Compensation for Braves uncertain as top pick enrolls at junior college

A general view of SunTrust Park during the game between the Atlanta Braves and the Chicago Cubs on July 19, 2017 in Atlanta.  (Photo by Kevin C. Cox/Getty Images)

Credit: Kevin C. Cox

Credit: Kevin C. Cox

A general view of SunTrust Park during the game between the Atlanta Braves and the Chicago Cubs on July 19, 2017 in Atlanta. (Photo by Kevin C. Cox/Getty Images)

After failing to reach an agreement with the Braves, right-hander Carter Stewart enrolled at Eastern Florida State College to begin what’s expected to be a brief collegiate career. The Braves’ likelihood of receiving a compensation pick (No. 9 overall) in the next draft remains up in the air.

Eastern Florida State is a junior college in Brevard, Fla.

The Braves drafted Stewart eighth overall in June. Scouting director Brian Bridges said Stewart was the No. 1 overall player on their board. His selection continued showcasing the franchise’s affinity for prep pitchers, especially under Bridges’ guidance.

Both sides anticipated reaching an agreement, possibly within the week following his selection. But the Braves were concerned about an injury to his right wrist discovered after the draft. That complicated negotiations to the point a deal wasn’t reached before the July 6 deadline.

Potential draftees aren’t required to take pre-draft physicals, unlike other sports. The scouting bureau and medicals forms – completed by the players themselves – are the primary means by which teams are informed of players’ health before the draft. It additionally places a great deal of emphasis on what scouts can gather about the individual, given that legally all 30 franchises should be provided the same information (or none, if the player declines) through the process.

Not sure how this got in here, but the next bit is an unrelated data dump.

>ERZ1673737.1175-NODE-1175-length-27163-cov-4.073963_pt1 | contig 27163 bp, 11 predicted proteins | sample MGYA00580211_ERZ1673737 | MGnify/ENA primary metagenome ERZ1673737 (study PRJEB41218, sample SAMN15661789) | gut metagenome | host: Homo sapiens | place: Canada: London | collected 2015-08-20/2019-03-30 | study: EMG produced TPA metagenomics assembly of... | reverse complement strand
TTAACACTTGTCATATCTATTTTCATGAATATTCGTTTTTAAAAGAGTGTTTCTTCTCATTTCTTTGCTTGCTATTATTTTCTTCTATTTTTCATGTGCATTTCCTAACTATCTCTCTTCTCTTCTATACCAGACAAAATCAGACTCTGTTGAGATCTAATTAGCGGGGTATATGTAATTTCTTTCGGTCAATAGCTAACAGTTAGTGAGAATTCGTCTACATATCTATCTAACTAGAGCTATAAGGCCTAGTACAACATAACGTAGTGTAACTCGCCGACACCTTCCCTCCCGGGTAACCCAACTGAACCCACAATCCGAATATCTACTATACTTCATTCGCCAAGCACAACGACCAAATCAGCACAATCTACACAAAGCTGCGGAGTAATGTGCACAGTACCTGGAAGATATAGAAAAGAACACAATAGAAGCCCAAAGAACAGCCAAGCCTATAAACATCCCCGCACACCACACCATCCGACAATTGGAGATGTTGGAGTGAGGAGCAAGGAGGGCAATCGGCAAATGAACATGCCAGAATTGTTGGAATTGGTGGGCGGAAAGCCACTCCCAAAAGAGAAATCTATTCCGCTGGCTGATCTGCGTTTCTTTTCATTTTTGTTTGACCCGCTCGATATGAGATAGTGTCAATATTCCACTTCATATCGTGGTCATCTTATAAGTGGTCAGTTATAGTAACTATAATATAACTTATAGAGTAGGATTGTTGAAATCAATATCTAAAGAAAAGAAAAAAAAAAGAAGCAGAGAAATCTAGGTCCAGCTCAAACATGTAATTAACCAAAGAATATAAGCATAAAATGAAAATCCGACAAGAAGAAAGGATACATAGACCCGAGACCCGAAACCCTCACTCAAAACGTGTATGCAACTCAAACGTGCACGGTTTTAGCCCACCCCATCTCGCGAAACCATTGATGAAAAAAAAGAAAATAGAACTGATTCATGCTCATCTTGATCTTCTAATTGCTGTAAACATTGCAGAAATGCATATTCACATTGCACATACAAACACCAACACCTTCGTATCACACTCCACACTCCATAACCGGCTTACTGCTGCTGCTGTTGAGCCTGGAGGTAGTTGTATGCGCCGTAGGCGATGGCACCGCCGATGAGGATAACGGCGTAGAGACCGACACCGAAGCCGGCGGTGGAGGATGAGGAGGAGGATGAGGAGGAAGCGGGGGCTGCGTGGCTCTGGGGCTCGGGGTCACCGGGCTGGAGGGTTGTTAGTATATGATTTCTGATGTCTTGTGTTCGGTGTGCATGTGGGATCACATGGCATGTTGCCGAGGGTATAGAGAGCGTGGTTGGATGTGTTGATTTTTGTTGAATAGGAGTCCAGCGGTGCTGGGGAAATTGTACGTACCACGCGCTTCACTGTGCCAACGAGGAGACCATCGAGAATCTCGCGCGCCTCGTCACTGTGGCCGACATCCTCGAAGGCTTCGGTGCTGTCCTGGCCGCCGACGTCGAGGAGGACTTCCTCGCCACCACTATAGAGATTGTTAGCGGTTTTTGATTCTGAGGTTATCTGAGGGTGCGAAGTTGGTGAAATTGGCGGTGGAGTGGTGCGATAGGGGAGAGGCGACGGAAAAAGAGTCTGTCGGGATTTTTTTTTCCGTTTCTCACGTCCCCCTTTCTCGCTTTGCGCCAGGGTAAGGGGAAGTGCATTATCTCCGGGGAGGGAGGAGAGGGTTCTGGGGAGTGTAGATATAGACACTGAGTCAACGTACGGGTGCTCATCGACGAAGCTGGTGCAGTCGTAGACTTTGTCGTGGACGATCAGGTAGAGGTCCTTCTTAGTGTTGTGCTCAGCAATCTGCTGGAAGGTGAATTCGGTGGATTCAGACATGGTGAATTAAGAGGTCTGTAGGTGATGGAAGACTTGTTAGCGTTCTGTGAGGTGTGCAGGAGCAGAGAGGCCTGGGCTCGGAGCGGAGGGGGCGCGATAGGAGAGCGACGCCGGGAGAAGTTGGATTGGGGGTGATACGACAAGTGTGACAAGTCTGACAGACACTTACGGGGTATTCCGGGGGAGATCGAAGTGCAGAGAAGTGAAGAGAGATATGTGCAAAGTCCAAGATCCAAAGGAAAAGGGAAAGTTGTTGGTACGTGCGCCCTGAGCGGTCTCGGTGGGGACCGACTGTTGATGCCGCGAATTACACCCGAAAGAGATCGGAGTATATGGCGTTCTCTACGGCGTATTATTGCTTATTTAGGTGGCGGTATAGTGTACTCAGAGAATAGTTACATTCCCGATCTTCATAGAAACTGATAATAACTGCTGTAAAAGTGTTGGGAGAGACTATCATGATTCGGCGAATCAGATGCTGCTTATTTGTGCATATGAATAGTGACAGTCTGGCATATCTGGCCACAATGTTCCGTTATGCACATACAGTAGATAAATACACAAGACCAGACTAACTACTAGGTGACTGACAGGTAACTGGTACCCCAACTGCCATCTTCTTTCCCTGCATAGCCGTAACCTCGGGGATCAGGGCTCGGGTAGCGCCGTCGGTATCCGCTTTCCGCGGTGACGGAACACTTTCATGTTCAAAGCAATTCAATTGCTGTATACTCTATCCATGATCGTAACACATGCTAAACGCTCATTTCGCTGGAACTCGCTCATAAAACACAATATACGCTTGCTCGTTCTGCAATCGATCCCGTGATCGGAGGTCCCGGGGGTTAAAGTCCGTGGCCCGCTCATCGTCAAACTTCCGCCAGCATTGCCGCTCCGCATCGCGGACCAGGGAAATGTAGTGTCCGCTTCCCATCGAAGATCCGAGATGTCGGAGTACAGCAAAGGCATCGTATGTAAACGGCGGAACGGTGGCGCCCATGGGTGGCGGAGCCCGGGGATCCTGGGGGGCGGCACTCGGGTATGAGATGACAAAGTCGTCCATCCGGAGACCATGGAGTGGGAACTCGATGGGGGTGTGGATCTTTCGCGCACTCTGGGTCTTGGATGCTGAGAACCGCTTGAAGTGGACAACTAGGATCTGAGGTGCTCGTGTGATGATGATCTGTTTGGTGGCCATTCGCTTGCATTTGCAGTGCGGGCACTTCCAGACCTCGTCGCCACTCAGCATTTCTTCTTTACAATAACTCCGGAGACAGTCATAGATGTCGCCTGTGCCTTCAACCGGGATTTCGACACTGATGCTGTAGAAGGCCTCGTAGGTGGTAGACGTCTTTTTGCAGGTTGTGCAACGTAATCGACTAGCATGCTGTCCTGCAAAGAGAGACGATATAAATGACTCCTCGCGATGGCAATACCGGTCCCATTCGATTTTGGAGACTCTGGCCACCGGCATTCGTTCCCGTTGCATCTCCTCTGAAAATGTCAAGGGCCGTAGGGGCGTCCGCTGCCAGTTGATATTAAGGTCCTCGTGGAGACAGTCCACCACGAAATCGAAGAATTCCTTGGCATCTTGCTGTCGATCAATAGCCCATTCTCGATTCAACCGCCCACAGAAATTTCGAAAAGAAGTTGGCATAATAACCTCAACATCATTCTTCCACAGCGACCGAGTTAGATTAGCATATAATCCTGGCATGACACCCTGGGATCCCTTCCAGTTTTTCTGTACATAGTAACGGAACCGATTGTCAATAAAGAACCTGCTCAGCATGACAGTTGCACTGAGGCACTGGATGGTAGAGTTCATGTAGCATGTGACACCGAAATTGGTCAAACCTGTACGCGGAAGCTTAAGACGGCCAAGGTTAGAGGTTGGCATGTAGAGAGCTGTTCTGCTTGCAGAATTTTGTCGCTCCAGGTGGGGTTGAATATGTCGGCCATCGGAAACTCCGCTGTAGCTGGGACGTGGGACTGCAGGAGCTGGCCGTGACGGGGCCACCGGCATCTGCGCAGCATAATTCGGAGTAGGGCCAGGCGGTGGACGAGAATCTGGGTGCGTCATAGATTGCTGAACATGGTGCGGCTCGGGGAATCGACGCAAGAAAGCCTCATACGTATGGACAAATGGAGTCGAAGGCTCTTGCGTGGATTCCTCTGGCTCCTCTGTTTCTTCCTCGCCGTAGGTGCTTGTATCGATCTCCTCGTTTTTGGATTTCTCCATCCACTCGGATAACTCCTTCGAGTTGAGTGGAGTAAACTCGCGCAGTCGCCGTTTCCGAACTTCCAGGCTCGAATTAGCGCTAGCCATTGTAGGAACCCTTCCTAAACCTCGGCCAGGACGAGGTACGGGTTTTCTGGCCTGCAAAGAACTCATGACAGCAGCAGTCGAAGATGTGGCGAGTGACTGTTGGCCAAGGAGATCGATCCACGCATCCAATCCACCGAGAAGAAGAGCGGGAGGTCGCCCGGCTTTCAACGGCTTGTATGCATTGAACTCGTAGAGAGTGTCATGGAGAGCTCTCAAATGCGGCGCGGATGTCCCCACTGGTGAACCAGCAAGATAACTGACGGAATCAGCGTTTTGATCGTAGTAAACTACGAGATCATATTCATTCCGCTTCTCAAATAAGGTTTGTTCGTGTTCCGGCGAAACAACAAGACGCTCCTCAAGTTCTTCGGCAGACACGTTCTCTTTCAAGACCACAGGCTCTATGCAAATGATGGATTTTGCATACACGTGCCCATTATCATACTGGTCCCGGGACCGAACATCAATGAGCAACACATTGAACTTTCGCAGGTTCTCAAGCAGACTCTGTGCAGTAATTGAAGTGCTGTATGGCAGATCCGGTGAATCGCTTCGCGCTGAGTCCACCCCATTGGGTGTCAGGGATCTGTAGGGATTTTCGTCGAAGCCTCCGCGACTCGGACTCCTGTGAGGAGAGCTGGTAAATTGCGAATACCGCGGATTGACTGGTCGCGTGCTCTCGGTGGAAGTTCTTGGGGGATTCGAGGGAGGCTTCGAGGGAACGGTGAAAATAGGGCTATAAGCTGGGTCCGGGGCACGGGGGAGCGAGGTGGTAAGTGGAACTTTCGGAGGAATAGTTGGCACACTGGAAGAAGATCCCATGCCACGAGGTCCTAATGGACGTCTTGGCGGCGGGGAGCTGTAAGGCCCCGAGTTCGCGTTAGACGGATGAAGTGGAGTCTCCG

In usual circumstances, a team is awarded a pick in the next draft if it’s unable to sign its draftee. That requires the franchise offer 40 percent of a player’s allotted slot value (in this case, the Braves would’ve needed to offer $1,992,280). The MLB Players’ Association filed a grievance, stating the Braves didn’t reach that 40 percent threshold, The Athletic reported in October.

Stewart, who switched to the Boras Agency following the negotiation breakdown, sought free agency. It would’ve allowed teams to freely bid for his services rather than be held within the confines of draft regulations.

His case was outlined in the collective bargaining agreement, which says if a draftee fails a club-administrated physical, and the team does not offer a bonus at the 40-percent threshold, the player is granted free agency and the team won’t receive a compensation pick.

There’s no timetable for a resolution, but it will be a significant decision for the Braves organization.

A high draft pick alone is a premium asset, but the team’s limitations on the international market further stress the domestic draft’s importance. Losing a top-10 pick after seeing so much prospect depth exit last offseason as penalty for the previous regime’s corruption would be a blow for an organization trying to keep its system strong while trying to contend in the present.

Stewart opted for junior college rather than Mississippi State, to which he committed before the draft, because he’ll be draft eligible again in 2019. Stewart’s age, build and noted curveball could easily put him back into the top 10 selections.

The Braves also own the 21st pick of the first round this year, a result of their 90-win season.